In which Sci gets Snarky: Lithium in the Water

This will otherwise be known as “WTF are you doing, Journal of Medical Hypotheses”.
Sci likes Lithium.
lithium flame.jpg
(Lithium burns red. Sci thinks this could have applications for lightsabers if applied correctly)
It’s a cool element, interesting in that we’ve used it over the ages for stuff like gout (which, I hear, is making a comeback), prevention of migraine, blocking the effects of excessive anti-diuretic hormone, and of course for bipolar disorder. But what’s really interesting? We don’t know how it works. Not a clue. It may raise serotonin levels over time, it may decrease or increase other monoamine neurotransmitter levels (such as dopamine and norepinephrine). But we have no idea HOW this occurs. In this, as with other psychiatric drugs (such as Ritalin, which increases dopamine and norepinephrine and improves attention, or with selective serotonin reuptake inhibitors, which increase extracellular serotonin and alleviate depression), we don’t know HOW they work. We just know they WORK (though we’re working on that).
And THAT they work is what matters. When you’re dealing with someone who is potentially suicidal, or unable to function successfully due to severe psychiatric disorders, you’ll take what works and isn’t otherwise “bad” for you (that you can tell), and figure out the mechanism later. And some of these drugs, like Lithium, are very old indeed. Lithium has been used to treat mania and depression since the 1870s, and is still used today as one of the most effective treatments for bipolar disorder (a topic which I SWEAR I will cover someday). It goes a long way toward reducing suicide in those with severe bipolar, and can help with mood stabilization as well.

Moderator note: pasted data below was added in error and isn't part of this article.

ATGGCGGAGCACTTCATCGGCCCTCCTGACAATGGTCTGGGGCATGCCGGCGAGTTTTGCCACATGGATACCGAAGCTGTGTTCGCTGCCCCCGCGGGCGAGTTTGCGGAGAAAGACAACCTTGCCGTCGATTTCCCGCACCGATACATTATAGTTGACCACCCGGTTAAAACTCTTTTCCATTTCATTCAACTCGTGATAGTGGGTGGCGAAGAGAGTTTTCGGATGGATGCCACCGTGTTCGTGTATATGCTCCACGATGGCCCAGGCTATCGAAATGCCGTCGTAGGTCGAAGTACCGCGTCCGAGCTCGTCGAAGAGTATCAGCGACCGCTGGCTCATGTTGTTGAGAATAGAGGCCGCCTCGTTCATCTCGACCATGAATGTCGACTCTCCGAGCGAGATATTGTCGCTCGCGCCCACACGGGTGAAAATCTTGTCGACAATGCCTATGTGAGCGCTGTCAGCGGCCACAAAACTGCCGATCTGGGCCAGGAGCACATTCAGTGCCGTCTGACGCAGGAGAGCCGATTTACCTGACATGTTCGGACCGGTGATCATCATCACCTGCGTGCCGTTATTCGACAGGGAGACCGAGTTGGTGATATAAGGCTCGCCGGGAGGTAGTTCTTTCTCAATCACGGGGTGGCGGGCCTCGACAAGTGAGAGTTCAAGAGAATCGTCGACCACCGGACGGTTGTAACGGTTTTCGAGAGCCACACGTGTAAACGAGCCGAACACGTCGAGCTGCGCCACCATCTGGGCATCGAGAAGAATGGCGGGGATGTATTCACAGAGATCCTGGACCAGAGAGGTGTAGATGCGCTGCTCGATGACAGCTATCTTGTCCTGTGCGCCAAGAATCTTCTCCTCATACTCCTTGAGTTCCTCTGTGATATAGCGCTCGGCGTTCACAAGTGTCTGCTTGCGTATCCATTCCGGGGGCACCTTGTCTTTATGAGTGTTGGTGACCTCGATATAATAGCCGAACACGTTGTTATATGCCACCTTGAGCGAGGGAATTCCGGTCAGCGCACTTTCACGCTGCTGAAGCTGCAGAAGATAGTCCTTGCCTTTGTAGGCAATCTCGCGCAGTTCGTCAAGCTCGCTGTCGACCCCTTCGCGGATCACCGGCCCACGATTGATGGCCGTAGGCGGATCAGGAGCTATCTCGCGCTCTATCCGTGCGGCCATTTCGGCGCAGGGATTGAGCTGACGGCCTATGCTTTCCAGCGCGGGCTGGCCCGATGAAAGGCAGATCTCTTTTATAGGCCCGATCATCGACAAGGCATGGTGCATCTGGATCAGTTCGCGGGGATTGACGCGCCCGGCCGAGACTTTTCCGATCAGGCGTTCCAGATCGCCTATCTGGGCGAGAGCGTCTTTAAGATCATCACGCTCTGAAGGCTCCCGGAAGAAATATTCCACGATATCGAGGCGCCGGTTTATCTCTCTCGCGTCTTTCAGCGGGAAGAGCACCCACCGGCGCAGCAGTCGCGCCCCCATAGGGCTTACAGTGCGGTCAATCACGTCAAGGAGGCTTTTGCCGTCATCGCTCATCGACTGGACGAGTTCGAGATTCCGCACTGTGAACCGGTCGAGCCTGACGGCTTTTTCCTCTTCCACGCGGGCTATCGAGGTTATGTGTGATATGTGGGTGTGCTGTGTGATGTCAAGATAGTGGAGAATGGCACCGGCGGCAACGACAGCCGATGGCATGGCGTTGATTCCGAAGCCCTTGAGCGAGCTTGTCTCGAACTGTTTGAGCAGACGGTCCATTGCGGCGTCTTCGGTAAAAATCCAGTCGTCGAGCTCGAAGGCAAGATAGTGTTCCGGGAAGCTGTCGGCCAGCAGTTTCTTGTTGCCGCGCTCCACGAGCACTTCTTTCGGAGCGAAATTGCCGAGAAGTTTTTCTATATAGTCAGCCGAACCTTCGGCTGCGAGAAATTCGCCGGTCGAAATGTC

So if it’s been used that long, it must be good right? This means it might do everyone some good, right? Like, you could put it in the water, and it’d be fine?
ResearchBlogging.org Terao, et al. “Even very low but sustained lithium intake can prevent suicide in the general population?” Medical Hypotheses, 2009.

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